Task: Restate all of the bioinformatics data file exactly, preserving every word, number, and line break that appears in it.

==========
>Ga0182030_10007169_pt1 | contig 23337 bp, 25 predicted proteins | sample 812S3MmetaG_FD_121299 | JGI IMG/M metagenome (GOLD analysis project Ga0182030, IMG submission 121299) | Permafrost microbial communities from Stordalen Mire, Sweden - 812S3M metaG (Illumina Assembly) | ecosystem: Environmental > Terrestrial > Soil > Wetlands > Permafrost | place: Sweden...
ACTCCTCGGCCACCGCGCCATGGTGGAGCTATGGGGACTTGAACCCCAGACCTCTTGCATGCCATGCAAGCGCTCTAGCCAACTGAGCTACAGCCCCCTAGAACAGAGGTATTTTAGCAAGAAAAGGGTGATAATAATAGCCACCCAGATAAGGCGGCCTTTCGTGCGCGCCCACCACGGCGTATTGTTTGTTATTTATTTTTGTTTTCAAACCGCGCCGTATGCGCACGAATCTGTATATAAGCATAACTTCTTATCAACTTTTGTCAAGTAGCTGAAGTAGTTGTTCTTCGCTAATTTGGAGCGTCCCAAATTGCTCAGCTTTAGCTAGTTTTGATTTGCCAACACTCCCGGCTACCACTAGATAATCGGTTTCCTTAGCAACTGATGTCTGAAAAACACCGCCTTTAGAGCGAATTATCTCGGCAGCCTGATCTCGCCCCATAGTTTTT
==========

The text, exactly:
>Ga0182030_10007169_pt1 | contig 23337 bp, 25 predicted proteins | sample 812S3MmetaG_FD_121299 | JGI IMG/M metagenome (GOLD analysis project Ga0182030, IMG submission 121299) | Permafrost microbial communities from Stordalen Mire, Sweden - 812S3M metaG (Illumina Assembly) | ecosystem: Environmental > Terrestrial > Soil > Wetlands > Permafrost | place: Sweden...
ACTCCTCGGCCACCGCGCCATGGTGGAGCTATGGGGACTTGAACCCCAGACCTCTTGCATGCCATGCAAGCGCTCTAGCCAACTGAGCTACAGCCCCCTAGAACAGAGGTATTTTAGCAAGAAAAGGGTGATAATAATAGCCACCCAGATAAGGCGGCCTTTCGTGCGCGCCCACCACGGCGTATTGTTTGTTATTTATTTTTGTTTTCAAACCGCGCCGTATGCGCACGAATCTGTATATAAGCATAACTTCTTATCAACTTTTGTCAAGTAGCTGAAGTAGTTGTTCTTCGCTAATTTGGAGCGTCCCAAATTGCTCAGCTTTAGCTAGTTTTGATTTGCCAACACTCCCGGCTACCACTAGATAATCGGTTTCCTTAGCAACTGATGTCTGAAAAACACCGCCTTTAGAGCGAATTATCTCGGCAGCCTGATCTCGCCCCATAGTTTTT